Tue, Apr 07, 2015 - Page 9 News List

Mexican town is violent capital of sex slave traffic to the US

Tenancingo’s notorious crime families have grown rich by luring poor, uneducated girls into fake romances, then forcing them into a life of prostitution

By Nina Lakhani  /  The Observer, TLAXCALA, Mexico

Maria Mendez was a live-in domestic worker when she met Ricardo Lopez on her way to the supermarket. She was 15, from an impoverished family in the state of Mexico, and had been cleaning houses since the age of eight. He was a cocky, charming 16-year-old from Tenancingo, a small town in the neighboring state of Tlaxcala. He courted her, promising marriage and a home. She desperately wanted it to be true, and within a fortnight moved with him to Tenancingo.

At first Lopez and his family treated her well, but it quickly turned violent.

“He sent me to work as a prostitute in Tijuana, Guadalajara, Torreon, Aguascalientes — all over the country to make money selling my body,” said Mendez, now 59. “He said the money was to buy land so we could build a little house, but it was all false — even the name he had given me was false. He made me live a very sad, ugly, desperate life. I was so ashamed.”

Mendez, like thousands of other vulnerable women in Mexico, was hoodwinked by a family of traffickers in Tlaxcala, the nation’s smallest state, about two hours south of Mexico City. It is a deeply religious place, where the indigenous Nahua people united with the Spanish to conquer the mighty Aztecs, but which over the past five decades has transformed into an unlikely hub of human trafficking.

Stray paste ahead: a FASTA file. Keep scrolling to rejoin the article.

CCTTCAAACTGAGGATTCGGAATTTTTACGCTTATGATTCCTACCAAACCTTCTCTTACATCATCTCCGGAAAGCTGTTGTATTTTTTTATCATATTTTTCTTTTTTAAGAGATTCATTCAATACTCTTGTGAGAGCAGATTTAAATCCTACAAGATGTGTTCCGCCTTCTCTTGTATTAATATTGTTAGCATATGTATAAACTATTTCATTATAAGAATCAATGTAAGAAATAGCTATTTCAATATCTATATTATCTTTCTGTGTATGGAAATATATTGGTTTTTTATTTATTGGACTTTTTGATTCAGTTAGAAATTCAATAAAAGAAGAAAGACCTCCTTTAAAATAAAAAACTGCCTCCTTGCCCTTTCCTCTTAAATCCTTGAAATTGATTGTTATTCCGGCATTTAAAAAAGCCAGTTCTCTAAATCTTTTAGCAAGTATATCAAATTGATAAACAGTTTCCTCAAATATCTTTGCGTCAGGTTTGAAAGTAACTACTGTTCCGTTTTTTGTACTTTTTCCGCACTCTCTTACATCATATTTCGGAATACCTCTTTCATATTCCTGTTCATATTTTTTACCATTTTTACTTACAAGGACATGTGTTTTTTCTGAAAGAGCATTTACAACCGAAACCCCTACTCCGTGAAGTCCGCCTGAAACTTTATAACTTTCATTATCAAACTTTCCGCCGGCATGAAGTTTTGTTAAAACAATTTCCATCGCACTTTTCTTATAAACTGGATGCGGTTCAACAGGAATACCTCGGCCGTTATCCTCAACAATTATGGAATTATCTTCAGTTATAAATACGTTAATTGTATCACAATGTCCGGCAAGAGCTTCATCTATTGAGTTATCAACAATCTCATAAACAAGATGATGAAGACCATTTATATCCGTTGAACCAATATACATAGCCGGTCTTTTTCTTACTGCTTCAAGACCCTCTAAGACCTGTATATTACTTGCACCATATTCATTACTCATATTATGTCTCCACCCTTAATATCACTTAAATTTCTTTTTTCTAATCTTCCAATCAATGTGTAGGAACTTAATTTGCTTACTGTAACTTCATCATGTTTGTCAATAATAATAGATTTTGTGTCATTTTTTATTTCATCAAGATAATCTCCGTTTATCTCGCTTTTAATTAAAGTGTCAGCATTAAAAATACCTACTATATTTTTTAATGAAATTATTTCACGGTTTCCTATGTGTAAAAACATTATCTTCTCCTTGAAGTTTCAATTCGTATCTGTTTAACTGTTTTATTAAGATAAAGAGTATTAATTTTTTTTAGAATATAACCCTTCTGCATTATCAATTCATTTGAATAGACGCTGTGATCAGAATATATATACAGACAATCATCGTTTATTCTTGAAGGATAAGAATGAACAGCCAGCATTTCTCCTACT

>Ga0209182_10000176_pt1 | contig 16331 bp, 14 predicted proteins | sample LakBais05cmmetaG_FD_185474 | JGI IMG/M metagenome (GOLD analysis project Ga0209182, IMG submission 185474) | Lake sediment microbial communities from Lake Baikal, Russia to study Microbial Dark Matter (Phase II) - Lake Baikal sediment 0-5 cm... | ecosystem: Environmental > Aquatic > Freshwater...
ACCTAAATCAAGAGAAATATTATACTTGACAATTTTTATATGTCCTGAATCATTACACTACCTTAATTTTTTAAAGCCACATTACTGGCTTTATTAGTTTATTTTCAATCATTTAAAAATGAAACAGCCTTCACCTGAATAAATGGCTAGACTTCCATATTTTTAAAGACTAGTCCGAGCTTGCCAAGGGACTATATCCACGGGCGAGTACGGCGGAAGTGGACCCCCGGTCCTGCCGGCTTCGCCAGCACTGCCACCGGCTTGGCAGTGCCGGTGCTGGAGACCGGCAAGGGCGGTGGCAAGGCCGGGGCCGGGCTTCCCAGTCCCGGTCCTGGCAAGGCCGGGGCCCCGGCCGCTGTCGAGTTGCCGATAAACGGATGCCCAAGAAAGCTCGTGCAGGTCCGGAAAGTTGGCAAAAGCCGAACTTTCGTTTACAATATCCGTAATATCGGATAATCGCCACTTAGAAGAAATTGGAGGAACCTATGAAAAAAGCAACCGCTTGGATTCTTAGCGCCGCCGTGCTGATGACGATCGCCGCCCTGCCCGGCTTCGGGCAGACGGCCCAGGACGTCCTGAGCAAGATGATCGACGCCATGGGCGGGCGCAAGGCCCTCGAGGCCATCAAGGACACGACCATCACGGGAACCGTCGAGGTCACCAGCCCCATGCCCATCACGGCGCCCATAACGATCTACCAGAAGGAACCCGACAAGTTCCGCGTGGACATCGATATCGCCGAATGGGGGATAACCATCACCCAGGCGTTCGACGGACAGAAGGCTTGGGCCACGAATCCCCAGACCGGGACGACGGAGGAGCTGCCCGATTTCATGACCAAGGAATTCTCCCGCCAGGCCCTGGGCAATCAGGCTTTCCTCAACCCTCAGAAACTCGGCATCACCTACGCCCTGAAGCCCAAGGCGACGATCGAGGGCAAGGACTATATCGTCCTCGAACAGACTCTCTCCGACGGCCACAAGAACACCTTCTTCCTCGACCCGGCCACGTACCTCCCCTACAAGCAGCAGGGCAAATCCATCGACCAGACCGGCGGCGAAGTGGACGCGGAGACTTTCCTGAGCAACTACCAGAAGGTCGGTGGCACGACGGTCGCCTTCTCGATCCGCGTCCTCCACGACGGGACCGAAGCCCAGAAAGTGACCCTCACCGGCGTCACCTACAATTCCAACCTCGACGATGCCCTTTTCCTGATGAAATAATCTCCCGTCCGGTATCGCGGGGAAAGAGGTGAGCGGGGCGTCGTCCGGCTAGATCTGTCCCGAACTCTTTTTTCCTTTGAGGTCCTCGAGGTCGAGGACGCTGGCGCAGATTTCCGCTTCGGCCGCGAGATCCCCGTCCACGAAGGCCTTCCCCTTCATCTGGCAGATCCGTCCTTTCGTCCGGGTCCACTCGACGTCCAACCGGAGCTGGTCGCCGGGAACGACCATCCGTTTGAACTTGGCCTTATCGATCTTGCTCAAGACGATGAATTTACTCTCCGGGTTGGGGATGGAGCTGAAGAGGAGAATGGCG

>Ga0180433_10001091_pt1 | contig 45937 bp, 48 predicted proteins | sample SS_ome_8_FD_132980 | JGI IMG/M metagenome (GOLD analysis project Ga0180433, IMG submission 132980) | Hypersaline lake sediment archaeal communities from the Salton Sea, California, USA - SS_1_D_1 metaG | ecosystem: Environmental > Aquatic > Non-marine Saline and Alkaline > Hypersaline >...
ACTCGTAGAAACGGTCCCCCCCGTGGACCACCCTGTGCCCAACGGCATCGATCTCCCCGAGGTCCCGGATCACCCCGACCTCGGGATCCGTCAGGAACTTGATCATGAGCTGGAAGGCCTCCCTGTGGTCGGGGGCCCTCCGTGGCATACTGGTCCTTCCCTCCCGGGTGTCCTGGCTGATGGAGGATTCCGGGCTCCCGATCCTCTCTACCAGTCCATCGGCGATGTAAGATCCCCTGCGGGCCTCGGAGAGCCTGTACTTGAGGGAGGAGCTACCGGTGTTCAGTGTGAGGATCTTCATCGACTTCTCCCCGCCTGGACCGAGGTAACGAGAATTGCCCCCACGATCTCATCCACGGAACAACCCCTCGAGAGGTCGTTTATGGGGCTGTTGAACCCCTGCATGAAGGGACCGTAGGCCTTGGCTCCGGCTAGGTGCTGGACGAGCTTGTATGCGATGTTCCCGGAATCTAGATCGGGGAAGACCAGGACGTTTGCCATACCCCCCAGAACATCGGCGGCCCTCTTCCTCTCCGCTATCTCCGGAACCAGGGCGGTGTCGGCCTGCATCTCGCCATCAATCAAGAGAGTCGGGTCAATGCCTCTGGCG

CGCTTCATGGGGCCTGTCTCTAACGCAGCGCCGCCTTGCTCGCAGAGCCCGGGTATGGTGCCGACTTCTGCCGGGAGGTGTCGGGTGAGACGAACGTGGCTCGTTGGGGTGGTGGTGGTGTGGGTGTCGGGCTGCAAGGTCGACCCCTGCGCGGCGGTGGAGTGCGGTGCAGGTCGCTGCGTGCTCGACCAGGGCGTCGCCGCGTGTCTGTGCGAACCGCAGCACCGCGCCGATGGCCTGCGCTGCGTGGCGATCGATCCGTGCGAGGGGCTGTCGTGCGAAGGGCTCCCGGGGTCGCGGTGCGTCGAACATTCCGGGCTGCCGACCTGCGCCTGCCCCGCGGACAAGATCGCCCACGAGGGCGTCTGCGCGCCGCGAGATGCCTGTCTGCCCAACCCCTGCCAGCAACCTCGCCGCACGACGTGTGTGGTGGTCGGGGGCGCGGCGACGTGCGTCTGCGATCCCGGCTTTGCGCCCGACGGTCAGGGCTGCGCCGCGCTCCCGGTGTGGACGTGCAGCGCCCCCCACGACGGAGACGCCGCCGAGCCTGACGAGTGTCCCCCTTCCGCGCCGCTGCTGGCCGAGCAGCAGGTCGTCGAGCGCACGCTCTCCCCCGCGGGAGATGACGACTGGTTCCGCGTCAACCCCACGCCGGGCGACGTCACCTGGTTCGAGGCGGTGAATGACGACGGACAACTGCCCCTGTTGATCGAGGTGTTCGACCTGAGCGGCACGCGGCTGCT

In the US, five of the 10 most-wanted sex traffickers are from Tenancingo, where Mendez’s nightmare began. Trafficking networks rooted in Tlaxcala are the biggest source of sex slaves in the US, the US Department of State has said.

This improbable crime story began in the 1950s after Mexico’s industrialization, when working-age men returned home from neighboring states to find few opportunities beyond badly paid factory jobs.

Pimping and trafficking, which they had seen while working away, was a way to get ahead, and many set up small, family-run sexual exploitation rings.

Some of the most powerful Tlaxcala families are believed to collaborate with Mexico’s most feared cartels.

In 2008, trafficking was detected in 23 of Tlaxcala’s 60 municipalities. By last year, this had increased to 35, according to research conducted by local human rights group the Fray Julian Garces center, which has identified six “red zones” where sexual exploitation is most concentrated. (A Mexican government official told the Observer that there were no red zones in Tlaxcala).

In Tenancingo, population 11,000, the presence of organized crime is breathtaking. Huge, tawdry houses are scattered among rows of ordinary, modest homes. Everyone knows who owns the big houses, though, despite pressure from non-governmental organizations (NGOs) to improve transparency and target trafficking proceeds, there is no public land registry.

The mansions look like fancy multilayered wedding cakes adorned with sculptured eagles, lions and swans. The grandiosity continues into the cemetery, where tombs are ornate and extravagant — not unlike those seen in villages of the northern state of Sinaloa, home of many drug cartel leaders.


In Tenancingo’s main square, a striking colonial church towers over taco stalls and shoe-shiners, a typical lunchtime scene apart from the new white Ford Mustang and Chevrolet parked beside a bar.

Here, a group of men in their 30s and 40s sporting designer jeans and T-shirts knock back cold beers under the piercing afternoon sun. Two police officers are stationed less than 150m away.

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